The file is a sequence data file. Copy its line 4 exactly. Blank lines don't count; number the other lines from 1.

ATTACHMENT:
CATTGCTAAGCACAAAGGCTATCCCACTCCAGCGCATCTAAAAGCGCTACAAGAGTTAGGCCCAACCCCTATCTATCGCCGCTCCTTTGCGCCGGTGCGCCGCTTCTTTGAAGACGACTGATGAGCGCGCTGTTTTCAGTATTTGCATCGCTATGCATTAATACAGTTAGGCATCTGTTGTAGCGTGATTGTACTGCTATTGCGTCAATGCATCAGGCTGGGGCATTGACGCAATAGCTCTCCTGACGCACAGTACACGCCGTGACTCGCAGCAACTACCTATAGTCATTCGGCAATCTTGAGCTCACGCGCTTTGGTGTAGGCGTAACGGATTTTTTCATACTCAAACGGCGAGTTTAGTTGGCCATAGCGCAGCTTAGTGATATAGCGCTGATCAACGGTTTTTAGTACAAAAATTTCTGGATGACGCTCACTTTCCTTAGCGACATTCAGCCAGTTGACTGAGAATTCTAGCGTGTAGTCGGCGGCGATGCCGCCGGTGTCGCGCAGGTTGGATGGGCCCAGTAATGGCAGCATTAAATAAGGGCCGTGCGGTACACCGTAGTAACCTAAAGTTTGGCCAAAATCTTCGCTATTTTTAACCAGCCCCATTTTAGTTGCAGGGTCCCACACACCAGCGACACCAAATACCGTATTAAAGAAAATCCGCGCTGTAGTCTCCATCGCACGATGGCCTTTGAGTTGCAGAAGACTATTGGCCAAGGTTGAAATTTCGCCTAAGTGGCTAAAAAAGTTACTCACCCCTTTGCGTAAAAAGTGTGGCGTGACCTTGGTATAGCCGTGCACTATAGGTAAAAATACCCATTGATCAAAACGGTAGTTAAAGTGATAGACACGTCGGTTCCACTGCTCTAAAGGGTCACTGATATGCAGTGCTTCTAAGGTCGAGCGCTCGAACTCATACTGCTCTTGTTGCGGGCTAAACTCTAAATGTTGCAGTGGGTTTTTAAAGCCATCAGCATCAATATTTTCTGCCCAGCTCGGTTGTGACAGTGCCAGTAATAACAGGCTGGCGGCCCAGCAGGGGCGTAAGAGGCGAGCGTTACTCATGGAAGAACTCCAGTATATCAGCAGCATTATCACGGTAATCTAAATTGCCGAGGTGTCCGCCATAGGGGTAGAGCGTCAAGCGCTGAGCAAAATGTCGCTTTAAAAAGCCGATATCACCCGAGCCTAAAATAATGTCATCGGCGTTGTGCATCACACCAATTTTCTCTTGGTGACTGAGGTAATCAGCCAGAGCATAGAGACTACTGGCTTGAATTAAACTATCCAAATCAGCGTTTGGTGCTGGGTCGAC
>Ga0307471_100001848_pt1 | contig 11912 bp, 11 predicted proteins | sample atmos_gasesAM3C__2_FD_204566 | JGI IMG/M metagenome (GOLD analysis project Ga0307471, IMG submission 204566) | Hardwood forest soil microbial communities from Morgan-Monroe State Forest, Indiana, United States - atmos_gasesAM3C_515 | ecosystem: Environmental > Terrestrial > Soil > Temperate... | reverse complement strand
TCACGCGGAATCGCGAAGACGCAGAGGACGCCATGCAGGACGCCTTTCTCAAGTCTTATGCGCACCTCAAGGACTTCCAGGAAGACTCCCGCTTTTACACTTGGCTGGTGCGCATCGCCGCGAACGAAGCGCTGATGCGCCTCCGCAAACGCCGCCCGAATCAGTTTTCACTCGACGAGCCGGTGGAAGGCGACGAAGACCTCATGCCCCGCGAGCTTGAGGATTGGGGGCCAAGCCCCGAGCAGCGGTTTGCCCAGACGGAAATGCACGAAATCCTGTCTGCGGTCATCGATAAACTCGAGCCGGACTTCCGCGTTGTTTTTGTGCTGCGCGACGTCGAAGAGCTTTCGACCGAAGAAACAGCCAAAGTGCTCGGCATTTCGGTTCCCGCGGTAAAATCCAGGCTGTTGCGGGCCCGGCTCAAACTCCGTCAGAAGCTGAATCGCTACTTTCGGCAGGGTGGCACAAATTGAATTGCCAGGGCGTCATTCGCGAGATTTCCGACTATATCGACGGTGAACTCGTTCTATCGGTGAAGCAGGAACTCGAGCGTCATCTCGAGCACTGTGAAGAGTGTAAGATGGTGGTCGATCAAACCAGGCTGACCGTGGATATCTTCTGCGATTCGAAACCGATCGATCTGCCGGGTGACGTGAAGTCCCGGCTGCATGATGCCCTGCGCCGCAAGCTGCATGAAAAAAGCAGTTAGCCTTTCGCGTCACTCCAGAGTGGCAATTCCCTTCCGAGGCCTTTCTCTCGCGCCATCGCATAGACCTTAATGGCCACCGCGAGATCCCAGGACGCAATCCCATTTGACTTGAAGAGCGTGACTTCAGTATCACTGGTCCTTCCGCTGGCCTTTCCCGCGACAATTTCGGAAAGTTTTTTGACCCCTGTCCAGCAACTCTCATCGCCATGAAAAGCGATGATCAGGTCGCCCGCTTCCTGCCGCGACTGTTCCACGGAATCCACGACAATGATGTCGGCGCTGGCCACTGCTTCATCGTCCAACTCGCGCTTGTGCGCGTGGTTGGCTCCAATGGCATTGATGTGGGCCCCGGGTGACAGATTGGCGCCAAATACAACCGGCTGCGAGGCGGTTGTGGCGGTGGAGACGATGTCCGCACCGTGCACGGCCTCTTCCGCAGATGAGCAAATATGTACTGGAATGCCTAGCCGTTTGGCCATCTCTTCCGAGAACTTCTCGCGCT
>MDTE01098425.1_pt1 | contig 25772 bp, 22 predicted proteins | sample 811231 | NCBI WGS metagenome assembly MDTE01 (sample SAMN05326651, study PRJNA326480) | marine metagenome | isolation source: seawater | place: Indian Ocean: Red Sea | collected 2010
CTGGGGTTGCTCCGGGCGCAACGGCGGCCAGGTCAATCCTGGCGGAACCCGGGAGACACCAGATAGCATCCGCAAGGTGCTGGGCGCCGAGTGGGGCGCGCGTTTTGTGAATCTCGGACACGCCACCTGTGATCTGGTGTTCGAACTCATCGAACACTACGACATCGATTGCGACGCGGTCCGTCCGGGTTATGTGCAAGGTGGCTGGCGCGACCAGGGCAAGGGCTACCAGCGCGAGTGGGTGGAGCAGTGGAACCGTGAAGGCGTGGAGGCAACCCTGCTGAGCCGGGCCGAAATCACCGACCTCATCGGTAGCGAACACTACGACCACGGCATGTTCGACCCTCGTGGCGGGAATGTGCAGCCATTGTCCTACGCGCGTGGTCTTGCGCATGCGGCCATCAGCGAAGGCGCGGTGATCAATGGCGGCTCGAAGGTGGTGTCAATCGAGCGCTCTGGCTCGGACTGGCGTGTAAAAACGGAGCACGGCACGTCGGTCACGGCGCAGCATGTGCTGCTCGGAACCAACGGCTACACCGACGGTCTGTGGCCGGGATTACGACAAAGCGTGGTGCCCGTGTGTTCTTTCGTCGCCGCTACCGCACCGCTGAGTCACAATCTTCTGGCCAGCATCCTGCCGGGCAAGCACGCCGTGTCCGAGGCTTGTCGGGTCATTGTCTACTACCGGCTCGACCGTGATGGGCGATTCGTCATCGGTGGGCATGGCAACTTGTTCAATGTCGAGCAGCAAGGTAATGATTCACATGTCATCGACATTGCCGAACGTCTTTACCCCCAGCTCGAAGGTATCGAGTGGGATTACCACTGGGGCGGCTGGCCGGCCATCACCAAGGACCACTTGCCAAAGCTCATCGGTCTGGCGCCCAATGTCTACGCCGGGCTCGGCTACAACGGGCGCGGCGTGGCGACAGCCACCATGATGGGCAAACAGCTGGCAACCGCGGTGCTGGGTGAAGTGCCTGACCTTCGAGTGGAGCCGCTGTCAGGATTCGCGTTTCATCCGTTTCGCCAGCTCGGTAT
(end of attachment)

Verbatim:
>MDTE01098425.1_pt1 | contig 25772 bp, 22 predicted proteins | sample 811231 | NCBI WGS metagenome assembly MDTE01 (sample SAMN05326651, study PRJNA326480) | marine metagenome | isolation source: seawater | place: Indian Ocean: Red Sea | collected 2010